We soon purchased another two pigs the same age, and moved all four into a larger garden. The single panel was no longer sufficient, so we added another panel, several more t-posts for support, a perimeter of hay bales to block the winter wind, and a larger tarp. The t-posts were extra from our summer fencing project, the tarp was an extra from my parents, and we had plenty of hay in the barn from our own cutting. So our winter pig structure cost us under $40.

This summer we ran into another serious dilemma. We are raising both sheep and pigs for meat. This requires occasional trips to the feed lot to sale sheep and to the slaughterhouse with pigs. Only problem is, we don’t have a good way to get them there! In the spring, we had relied on a borrowed truck and trailer to take care of our livestock hauling needs. This was getting quit expensive though, since it required an hour drive to pick up, another hour to take back, and lots of gas in between. We acquired “Ole Blue” the 1981 Chevy truck earlier this year. She’s a good farm truck, but not a good trailer hauler. My parents two horse trailer loaded with one cow caused her to repeatedly over heat earlier in the summer. So we needed a light weight method of hauling up to six head of sheep or pig at a time. We had talked about purchasing a light weight cage for the truck bed but after pricing them that was just not an option.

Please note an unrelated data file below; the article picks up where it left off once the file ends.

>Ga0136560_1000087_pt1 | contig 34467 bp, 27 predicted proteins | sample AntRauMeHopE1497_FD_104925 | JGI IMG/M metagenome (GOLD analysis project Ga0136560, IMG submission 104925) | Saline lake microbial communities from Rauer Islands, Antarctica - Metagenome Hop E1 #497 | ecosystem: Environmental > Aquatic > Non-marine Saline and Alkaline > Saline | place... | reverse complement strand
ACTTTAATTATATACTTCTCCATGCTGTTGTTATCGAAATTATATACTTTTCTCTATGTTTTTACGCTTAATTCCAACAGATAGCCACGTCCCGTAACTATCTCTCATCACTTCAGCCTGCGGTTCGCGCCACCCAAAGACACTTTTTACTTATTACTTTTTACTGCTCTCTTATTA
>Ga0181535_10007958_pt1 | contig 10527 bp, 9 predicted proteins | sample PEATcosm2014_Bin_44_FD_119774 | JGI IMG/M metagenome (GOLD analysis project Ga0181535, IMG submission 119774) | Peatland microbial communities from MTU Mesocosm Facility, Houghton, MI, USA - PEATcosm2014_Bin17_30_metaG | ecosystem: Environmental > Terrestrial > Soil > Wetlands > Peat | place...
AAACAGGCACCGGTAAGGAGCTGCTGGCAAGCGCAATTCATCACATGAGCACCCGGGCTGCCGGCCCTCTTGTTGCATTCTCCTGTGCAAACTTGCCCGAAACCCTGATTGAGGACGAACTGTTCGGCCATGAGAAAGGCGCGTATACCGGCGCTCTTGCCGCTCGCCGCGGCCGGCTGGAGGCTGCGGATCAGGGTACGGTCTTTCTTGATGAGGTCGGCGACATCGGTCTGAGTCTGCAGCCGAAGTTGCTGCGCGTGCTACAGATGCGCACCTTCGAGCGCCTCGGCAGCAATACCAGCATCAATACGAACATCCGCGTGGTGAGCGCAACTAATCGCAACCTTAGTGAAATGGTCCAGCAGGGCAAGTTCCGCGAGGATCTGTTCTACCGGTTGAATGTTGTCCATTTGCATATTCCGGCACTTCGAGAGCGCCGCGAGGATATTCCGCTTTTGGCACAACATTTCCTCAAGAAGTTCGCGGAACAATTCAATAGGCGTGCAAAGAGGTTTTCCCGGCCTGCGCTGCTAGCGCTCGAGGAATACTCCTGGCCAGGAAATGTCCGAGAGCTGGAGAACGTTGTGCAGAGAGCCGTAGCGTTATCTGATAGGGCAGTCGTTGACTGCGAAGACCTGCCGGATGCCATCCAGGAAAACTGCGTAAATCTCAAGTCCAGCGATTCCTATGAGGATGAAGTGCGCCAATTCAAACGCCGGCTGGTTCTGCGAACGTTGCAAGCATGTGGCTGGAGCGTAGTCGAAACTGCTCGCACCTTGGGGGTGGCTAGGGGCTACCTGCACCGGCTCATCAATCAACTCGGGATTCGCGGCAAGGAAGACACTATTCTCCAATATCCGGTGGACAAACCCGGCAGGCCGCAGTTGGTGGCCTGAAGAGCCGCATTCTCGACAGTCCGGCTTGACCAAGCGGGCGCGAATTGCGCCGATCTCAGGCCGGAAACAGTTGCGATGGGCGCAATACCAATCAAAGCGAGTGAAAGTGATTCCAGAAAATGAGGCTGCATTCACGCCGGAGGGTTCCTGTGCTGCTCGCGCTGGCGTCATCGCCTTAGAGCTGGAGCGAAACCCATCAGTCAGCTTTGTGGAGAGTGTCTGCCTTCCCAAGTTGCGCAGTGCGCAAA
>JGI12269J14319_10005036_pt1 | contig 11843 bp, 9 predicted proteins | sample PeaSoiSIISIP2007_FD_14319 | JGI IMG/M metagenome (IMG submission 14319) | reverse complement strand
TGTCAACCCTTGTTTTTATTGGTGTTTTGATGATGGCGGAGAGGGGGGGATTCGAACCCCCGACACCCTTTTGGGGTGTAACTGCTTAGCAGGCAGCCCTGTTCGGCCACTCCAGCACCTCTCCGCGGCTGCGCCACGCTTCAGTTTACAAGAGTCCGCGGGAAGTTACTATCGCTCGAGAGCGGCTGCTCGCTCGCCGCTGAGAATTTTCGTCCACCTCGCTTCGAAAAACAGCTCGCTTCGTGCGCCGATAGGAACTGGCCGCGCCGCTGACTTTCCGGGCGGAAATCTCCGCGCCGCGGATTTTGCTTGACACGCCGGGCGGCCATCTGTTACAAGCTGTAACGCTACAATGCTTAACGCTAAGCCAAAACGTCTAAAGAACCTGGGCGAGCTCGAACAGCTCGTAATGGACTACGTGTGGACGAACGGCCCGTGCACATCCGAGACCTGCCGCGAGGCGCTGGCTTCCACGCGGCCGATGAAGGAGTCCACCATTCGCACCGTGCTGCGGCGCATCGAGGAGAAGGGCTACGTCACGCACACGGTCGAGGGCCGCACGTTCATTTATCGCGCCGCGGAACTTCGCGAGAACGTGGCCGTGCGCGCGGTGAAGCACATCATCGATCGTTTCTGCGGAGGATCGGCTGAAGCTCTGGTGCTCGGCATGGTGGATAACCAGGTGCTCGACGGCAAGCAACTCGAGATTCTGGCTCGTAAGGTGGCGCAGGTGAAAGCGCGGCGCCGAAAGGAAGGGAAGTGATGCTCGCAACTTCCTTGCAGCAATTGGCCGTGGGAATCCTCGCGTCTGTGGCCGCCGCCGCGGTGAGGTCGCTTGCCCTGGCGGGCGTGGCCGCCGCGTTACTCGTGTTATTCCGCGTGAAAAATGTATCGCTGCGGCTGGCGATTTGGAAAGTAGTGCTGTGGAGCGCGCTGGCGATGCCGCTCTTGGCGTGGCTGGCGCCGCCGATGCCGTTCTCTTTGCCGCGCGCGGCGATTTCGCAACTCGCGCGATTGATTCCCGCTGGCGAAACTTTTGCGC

So once again Andrew set about some country rigging. We inherited a small trailer after Andrew’s grandfather passed away a few years ago. It was the perfect size for what we needed, only it didn’t have tall sides or a top.

By this point, when we needed to construct something we first thought “How can we do this with stock panels?” So once again, we headed to the store for two panels. Andrew borrowed a welder from a friend of ours, and in one afternoon he made a trailer topper with sides, a top, and a hinged door. It secures by U-bolts, and is removable when not needed. The topper cost $38, and the U-bolts were less than $9.

We have already used this twice and so far have had no problems. It seems to be the perfect solution for our short trips.

At the end of the year we found ourselves with an extra stock panel. I had just planted another two blackberries next to the two we planted last year. Last years plants grew beautifully, but the canes were weighed down and sagging. I thought it may be nice to have a trellis for them. We decided to take the extra stock panel, secure it with t-posts, and use it for a berry trellis. The holes in the panel are the perfect size for reaching through and I am sure it will make picking easier this coming year. I also plan to use these in the garden for peas and beans this summer. Andrew is currently designing his next stock panel project as we speak, a hay rack/feeder combo with removable feeders for easy cleaning for less than $70 to rival the $120 co-op version.

So this past year we found many alternative uses for stock panels, besides our normal fencing requirements. In our short time on the farm we have quickly learned the value of several useful items. Stock panels, portable electric fencing, tarps, and zip ties will always be kept in supply here from now on!

Have you found an alternate use for stock panels that we haven’t thought of yet? Please share them with us here or on our Facebook farm page “Ans Farms.” We would love to hear them!

Published on Jan 5, 2012

Grit Magazine